Monday, May 9, 2011

Betty Baumann

Betty Baumann, the very nice lady who made all those beautiful hand crafted items we sell at Afton Station, died, along with her boyfriend, in a motorcycle accident last night. I'm quite shaken by this, having just heard about it on the news program I was watching during dialysis this morning. She and Jim, her boyfriend, loved to ride their Harley and spent many weekends touring the back roads. This is such a tragedy. Besides being a lovely person, she was an incredibly gifted seamstress and craftswoman. I'm sure I'll have more to say about this at a later time.

Lately, I've missed out on several great Route 66 gatherings, most of which take place on weekends when I don't like to leave Afton Station, even though I have capable, trustworthy, and usually-available help. I believe in the philosophy that an owner/manager should be on site every moment, if possible. There are a few exceptions to this, such as a couple of short trips I'll be taking soon, but for the most part, I won't go anywhere during our "open" hours.

I missed two great events this past week. One was the Blue Tie Affair and the Blue Whale on Route 66 in Catoosa, held to raise funds for restoration of our beloved Whale. It was an evening, al fresco dinner party and from what I've heard it was extraordinarily fun. In that case, I didn't go because I was afraid it would be a long night, and I had to get up the next morning around 4 a.m. for dialysis. (I'm not as young as I used to be!) Then, this past weekend, Pontiac IL held a tribute to Bob Waldmire during the Red Carpet Corridor event, and among other things, attendees were each allowed to paint a bit of a large mural as a tribute to Bob. That, too, sounded like a lot of fun, and it would have been nice to visit with some of my Route 66 friends from around the country. Alas, when I made my choice to commit myself to Afton Station, I knew I'd be limited in my ability to travel. I'm not complaining. Sometimes I'm just wistful.

Yesterday I was interviewed by a writer and researcher from Albuquerque, NM named David Dunaway. David King Dunaway - Wikipedia, the free encyclopedia He's doing some oral history research and was interested in me as an example of someone who hasn't had a business on Route 66 for a very long time (although 10 years seems like a long time to me, it's peanuts compared to folks like Angel Delgadillo and others). He's a fantastic interviewer and the hour went very quickly. I took one of his books that I own and he autographed it for me. The interview took place at the McBirney Mansion in Tulsa, a huge mansion left over from Tulsa's "Oil Boom" days, and which is now used as a very elegant hotel/ bed and breakfast. The only problem was lack of air conditioning on a very warm afternoon. All in all, it was a good experience. McBirney Mansion - Tulsa, Oklahoma


Susan Yates said...

Dear Laurel,
I am sorry for the loss of your friend Betty. You have written about her so many times here on your blog it seems as though I'd met her. I can only imagine how much you and your Afton Station crew will miss her. Thank goodness for all those photos that will help you remember your happy times with her.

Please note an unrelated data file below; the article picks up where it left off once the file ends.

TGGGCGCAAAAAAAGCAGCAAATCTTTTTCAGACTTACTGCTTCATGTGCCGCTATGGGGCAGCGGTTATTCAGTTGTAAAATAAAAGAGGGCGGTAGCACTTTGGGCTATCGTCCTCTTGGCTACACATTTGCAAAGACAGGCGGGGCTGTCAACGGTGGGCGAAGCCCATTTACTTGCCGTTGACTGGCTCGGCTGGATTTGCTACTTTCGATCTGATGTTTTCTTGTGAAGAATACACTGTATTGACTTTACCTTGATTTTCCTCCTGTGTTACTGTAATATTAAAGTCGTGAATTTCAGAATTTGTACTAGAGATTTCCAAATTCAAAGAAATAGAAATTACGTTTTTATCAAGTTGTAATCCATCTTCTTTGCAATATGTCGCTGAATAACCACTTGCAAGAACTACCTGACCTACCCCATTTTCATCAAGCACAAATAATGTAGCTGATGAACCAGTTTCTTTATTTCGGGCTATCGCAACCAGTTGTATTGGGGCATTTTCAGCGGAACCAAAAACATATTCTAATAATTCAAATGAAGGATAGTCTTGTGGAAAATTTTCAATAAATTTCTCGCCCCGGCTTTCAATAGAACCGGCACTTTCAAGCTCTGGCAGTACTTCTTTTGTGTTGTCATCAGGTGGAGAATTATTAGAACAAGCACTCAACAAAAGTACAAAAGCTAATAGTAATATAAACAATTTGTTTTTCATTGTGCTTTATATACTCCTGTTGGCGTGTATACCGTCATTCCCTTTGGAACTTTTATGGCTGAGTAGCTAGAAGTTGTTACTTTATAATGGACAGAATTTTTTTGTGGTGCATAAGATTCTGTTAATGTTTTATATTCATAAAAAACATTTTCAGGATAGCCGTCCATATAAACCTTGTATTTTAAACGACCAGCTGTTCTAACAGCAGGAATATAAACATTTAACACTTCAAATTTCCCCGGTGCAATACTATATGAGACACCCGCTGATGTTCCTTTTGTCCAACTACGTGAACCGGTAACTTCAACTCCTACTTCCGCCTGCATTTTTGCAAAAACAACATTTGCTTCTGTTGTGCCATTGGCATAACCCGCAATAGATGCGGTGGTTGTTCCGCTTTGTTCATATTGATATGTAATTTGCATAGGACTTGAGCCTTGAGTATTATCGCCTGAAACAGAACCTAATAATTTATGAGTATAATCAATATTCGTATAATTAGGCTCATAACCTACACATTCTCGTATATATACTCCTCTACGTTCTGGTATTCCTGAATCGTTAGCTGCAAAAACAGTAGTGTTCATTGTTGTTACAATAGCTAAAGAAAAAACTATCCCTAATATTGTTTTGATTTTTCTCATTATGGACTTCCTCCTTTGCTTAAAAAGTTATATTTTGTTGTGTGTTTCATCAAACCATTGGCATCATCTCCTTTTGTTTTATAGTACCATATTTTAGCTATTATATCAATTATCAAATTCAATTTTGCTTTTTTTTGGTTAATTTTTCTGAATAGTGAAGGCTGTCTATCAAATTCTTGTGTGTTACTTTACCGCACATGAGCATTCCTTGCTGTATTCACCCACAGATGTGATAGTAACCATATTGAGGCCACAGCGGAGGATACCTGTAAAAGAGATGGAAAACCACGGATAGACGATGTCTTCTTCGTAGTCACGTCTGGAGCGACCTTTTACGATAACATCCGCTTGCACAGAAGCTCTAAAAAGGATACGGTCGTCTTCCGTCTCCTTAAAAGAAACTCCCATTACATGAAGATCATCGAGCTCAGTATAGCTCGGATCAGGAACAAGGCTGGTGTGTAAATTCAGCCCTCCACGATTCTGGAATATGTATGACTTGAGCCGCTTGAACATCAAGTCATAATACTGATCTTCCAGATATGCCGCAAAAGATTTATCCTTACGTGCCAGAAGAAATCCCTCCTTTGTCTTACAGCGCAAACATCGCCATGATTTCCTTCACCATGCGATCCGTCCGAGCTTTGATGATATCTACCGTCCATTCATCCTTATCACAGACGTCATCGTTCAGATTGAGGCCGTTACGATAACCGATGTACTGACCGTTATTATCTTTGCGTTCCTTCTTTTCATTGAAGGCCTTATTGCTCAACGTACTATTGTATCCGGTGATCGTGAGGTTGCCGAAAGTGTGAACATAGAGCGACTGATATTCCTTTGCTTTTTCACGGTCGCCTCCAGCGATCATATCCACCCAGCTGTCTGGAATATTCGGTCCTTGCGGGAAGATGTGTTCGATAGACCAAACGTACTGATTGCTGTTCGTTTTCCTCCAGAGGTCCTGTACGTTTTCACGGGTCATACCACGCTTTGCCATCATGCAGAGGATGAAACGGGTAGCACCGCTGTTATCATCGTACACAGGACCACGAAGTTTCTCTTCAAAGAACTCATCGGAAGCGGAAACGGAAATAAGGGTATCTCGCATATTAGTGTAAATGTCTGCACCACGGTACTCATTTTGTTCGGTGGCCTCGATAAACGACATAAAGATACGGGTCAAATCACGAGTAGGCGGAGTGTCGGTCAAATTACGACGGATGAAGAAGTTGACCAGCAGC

Trevor Hilton said...

John 11:
25Jesus said unto her, I am the resurrection, and the life: he that believeth in me, though he were dead, yet shall he live:

26And whosoever liveth and believeth in me shall never die. Believest thou this?

27She saith unto him, Yea, Lord: I believe that thou art the Christ, the Son of God, which should come into the world.

I hope Betty Baumann and her boyfriend are cruising the Golden Highways in Heaven, now.

Anonymous said...


I am sorry for your loss. I miss her so much already. She was an incredible lady, and will be deeply missed.
Terri Musser

Anonymous said...

Such sad news. Betty was a sweetheart. If there is consolation to be had, surely it can be found in the thought that she slipped away while enjoying a pretty day with her arms wrapped around someone she loved.

Lulu said...

I am so sorry about this. I gasped and my hand went to my mouth.
She was a part of Afton Station just as much as you are!
Big hugs to you,

Laurel said...

As you know, there are two Bettys who are friends of Afton Station and spend time with us. I had an indication that some of you were confused by who perished in the tragic accident on Sunday. It was Betty B., not Betty W. Betty W., the former proprietor of Dairy Ranch at Buffalo Ranch, is still very much alive. We are all mourning the loss of Betty B., however.


DennyG said...

What a roller coaster ride your emotions must have had today. "Shaken", "wistful", and "a good experience" are three dramatically different directions. They're all pulling at you, no doubt, but maybe they can balance each other a bit, too.

Susan Yates said...

I did understand that Betty B. was the talented lady who made the unique handcrafted Route 66 things for you to sell at the Station. I imagine it might become increasingly difficult for you to let those items go as the remaining inventory dwindles, but I hope it brings you joy to think of things that Betty made traveling home with visitors from all over the world. Susan

Ken Riches said...

sorry to hear of the passing of your friend. Hugs.